Many of us have at least one thing we’ve thought about changing about our face or body. For me, it’s my nose. I’ll always remember a classmate in 7th grade, Pamela, spontaneously and loudly volunteering in the middle of the Deer Park Public Library that my nose looked like someone hurled a fistful of wet putty at my face and it just stuck there and dried like that.
So, it’s probably no surprise that over the years I’ve had a love-hate relationship with my nose: On some days, I look in the mirror and am perfectly fine with it. It looks like my Polish grandmother’s nose. I like that since it reminds me of the lunches she used to make me in her spotless, sunlit kitchen on Long Island. But, other days I just see that gob of hurled putty.
Maybe on some days, you’ve also toyed with getting a nip or tuck, perhaps to your eyes, chin, ears, lips or breasts—then on other days firmly decided you look just fine the way you are.
While a wide variety of factors can influence how you perceive your appearance–for instance, if you’ve just had a romantic break-up, you’re worried about how you measure up to competitors in your field of work or someone spontaneously offers up a harsh critique about how you look–a new study in the journal Personality and Individual Differences (full study) reveals that one factor that may play a role in your desire for cosmetic surgery is where you are in your menstrual cycle.
In the study, researchers gauged feelings of acceptance of plastic surgery in 121 women with regular, natural cycles (no hormone birth control) who were either in their Week 2 (the days leading up and including ovulation) or in the second half of their cycle (the days after ovulation leading up to menstruation). They also measured the women’s feelings of self-worth on these cycle days.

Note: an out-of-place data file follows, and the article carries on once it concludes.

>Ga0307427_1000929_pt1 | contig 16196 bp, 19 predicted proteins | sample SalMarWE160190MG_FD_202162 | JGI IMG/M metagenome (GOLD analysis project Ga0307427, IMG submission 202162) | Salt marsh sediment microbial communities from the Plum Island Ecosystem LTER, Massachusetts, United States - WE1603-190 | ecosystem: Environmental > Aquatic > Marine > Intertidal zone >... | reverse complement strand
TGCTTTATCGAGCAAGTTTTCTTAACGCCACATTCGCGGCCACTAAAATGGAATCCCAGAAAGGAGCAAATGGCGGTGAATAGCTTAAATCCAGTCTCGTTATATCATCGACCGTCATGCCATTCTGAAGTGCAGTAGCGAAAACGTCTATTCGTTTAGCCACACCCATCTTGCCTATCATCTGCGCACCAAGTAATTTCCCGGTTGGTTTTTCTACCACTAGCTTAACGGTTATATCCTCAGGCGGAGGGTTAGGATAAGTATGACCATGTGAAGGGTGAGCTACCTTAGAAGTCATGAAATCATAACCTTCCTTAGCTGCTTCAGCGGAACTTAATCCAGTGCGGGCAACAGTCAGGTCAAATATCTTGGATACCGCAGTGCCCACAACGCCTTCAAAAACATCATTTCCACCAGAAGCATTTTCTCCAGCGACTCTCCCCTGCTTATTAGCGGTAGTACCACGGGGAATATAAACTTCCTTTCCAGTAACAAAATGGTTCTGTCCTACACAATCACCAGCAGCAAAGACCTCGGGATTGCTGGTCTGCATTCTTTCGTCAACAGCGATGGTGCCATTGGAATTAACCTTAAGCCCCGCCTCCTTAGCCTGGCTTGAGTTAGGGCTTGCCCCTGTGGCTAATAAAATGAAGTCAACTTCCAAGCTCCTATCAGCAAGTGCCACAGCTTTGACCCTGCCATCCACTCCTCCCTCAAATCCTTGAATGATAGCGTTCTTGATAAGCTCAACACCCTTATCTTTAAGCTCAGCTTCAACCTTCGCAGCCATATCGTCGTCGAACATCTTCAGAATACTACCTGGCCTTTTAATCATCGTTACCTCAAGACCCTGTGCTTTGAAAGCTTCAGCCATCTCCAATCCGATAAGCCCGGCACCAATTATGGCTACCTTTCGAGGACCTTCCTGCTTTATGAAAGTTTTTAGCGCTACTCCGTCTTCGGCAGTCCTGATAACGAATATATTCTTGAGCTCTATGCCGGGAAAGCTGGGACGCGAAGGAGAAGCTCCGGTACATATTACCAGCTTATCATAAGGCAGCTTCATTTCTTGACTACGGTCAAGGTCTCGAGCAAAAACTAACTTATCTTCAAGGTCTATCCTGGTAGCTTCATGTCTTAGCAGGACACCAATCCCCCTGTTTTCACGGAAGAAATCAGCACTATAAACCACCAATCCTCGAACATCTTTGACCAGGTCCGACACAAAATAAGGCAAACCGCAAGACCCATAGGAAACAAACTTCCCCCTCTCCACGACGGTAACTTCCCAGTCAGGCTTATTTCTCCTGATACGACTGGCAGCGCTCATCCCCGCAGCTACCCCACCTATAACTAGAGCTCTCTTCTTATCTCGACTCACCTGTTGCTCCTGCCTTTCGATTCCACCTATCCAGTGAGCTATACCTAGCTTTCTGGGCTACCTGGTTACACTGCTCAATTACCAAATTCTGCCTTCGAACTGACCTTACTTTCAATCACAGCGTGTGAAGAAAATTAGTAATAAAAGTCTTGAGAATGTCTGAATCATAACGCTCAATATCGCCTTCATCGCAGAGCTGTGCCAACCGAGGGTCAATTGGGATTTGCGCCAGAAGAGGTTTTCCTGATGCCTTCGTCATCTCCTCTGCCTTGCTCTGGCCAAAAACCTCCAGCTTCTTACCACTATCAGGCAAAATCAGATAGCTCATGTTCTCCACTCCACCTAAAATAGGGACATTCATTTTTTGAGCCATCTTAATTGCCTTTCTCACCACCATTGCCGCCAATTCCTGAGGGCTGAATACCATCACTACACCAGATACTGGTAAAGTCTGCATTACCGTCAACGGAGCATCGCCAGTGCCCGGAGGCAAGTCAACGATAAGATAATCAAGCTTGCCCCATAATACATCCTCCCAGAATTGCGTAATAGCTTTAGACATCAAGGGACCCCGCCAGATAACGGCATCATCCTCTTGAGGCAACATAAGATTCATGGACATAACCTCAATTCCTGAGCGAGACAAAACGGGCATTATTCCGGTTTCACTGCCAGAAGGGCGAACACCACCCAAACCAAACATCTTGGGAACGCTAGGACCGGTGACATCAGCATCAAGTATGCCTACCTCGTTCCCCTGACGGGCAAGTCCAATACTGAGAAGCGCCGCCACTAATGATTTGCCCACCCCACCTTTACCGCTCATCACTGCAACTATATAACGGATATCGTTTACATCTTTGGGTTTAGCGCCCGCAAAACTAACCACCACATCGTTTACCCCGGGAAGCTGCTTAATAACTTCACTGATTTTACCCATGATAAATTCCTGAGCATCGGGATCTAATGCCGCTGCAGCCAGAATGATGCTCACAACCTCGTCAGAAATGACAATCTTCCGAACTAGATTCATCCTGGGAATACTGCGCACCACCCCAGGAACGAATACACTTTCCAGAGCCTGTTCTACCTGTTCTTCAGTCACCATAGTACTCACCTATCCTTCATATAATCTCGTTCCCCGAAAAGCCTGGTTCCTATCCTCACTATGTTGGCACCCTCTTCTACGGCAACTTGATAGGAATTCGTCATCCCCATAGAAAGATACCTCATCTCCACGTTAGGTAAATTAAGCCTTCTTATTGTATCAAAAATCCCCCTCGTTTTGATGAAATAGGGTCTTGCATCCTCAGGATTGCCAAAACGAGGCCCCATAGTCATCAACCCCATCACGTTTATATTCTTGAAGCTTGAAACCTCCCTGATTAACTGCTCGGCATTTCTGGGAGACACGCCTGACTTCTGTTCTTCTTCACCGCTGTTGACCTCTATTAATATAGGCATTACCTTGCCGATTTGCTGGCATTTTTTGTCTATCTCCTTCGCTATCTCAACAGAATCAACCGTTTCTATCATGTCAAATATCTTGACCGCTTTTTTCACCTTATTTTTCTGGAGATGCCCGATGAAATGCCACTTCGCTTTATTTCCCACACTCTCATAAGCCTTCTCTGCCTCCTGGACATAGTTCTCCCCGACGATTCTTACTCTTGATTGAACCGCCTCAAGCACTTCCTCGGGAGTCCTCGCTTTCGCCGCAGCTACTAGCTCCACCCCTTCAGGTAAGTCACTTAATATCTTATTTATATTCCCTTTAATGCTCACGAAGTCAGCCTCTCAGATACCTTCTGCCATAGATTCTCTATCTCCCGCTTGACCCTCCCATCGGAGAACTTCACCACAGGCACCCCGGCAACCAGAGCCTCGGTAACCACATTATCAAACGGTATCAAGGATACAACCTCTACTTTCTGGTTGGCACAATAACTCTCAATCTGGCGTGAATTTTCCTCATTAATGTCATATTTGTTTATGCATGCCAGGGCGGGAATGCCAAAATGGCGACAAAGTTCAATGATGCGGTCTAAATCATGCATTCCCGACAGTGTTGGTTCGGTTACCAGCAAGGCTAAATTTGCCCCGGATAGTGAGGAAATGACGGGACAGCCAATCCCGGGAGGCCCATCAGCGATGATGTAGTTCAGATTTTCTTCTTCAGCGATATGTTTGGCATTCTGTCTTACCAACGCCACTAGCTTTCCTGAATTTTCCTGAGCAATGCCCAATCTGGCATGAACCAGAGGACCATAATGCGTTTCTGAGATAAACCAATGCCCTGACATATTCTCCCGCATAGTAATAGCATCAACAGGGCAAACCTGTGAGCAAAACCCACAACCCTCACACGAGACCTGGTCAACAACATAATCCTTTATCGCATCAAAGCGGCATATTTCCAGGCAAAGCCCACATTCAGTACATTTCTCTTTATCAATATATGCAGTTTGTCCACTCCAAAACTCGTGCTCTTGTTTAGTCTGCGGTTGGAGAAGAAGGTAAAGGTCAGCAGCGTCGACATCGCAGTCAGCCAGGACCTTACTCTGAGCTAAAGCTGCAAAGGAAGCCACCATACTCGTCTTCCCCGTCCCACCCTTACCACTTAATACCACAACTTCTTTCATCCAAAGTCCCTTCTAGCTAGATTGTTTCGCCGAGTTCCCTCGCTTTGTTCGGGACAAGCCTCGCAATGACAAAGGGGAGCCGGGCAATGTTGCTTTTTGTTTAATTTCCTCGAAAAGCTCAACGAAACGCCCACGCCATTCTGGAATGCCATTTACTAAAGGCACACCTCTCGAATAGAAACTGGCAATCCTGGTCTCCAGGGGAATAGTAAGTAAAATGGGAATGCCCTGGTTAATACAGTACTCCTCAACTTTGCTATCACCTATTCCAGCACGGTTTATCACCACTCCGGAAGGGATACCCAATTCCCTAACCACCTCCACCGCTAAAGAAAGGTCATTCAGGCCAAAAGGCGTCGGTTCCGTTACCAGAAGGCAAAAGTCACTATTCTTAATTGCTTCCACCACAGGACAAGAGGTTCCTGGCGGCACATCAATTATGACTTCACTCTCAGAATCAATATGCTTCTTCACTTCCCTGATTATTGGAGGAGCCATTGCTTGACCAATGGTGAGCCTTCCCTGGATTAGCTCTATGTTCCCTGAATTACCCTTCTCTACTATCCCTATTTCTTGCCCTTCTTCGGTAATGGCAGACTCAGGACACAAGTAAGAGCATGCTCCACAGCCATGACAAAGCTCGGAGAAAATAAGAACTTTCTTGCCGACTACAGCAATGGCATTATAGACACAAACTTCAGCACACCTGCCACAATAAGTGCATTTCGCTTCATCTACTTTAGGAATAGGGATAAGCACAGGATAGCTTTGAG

What they found: The women were slightly more accepting of plastic surgery procedures for themselves and those in other women during the second half of their cycle and slightly less accepting of them during their Week 2.
The study authors theorize that you may feel less accepting of surgical enhancements during your Week 2 because you tend to perceive yourself as more attractive in the days around ovulation, making them unnecessary. And you may be less accepting of surgical enhancements in other women on these fertile days of your cycle because you perceive them as a “dishonest” way to compete with you in attracting a mate.
Whatever the reason behind the cycle-related fluctuation in how you feel about cosmetic procedures, the researchers are keen to point out that they don’t believe their study means women are more likely to impulsively undergo cosmetic surgery at certain points in their cycle. Considering the financial cost and pain involved in most surgical enhancements, it’s likely that most women think about doing it for awhile before finally committing.
Instead, they emphasize that our attitudes toward cosmetic procedures may simply naturally ﬂuctuate based on our menstrual cycle phase. And this can play a part in how we view ourselves and other women’s appearances.
The takeaway here: If you’re on the fence about a making permanent or semi-permanent change to your appearance, keep a journal about how you feel about the feature you want to alter throughout at least one entire monthly cycle before you call for an appointment. You may realize there are more days of the month when you’re perfectly happy with how you look–and, perhaps, even prefer it–than there are days when you want a change. And that can help you make up your mind.